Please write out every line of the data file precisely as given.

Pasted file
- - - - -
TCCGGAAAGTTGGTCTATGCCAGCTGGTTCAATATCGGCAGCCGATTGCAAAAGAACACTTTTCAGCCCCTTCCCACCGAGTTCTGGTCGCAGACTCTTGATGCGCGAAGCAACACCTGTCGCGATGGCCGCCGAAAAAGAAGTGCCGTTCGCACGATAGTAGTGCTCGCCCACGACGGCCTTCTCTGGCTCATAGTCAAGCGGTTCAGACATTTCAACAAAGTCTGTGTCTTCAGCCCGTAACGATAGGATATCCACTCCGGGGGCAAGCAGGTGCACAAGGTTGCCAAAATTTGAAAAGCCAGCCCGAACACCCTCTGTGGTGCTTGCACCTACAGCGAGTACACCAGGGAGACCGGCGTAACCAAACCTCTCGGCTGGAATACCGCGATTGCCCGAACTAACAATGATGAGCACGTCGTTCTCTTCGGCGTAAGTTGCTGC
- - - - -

TCCGGAAAGTTGGTCTATGCCAGCTGGTTCAATATCGGCAGCCGATTGCAAAAGAACACTTTTCAGCCCCTTCCCACCGAGTTCTGGTCGCAGACTCTTGATGCGCGAAGCAACACCTGTCGCGATGGCCGCCGAAAAAGAAGTGCCGTTCGCACGATAGTAGTGCTCGCCCACGACGGCCTTCTCTGGCTCATAGTCAAGCGGTTCAGACATTTCAACAAAGTCTGTGTCTTCAGCCCGTAACGATAGGATATCCACTCCGGGGGCAAGCAGGTGCACAAGGTTGCCAAAATTTGAAAAGCCAGCCCGAACACCCTCTGTGGTGCTTGCACCTACAGCGAGTACACCAGGGAGACCGGCGTAACCAAACCTCTCGGCTGGAATACCGCGATTGCCCGAACTAACAATGATGAGCACGTCGTTCTCTTCGGCGTAAGTTGCTGC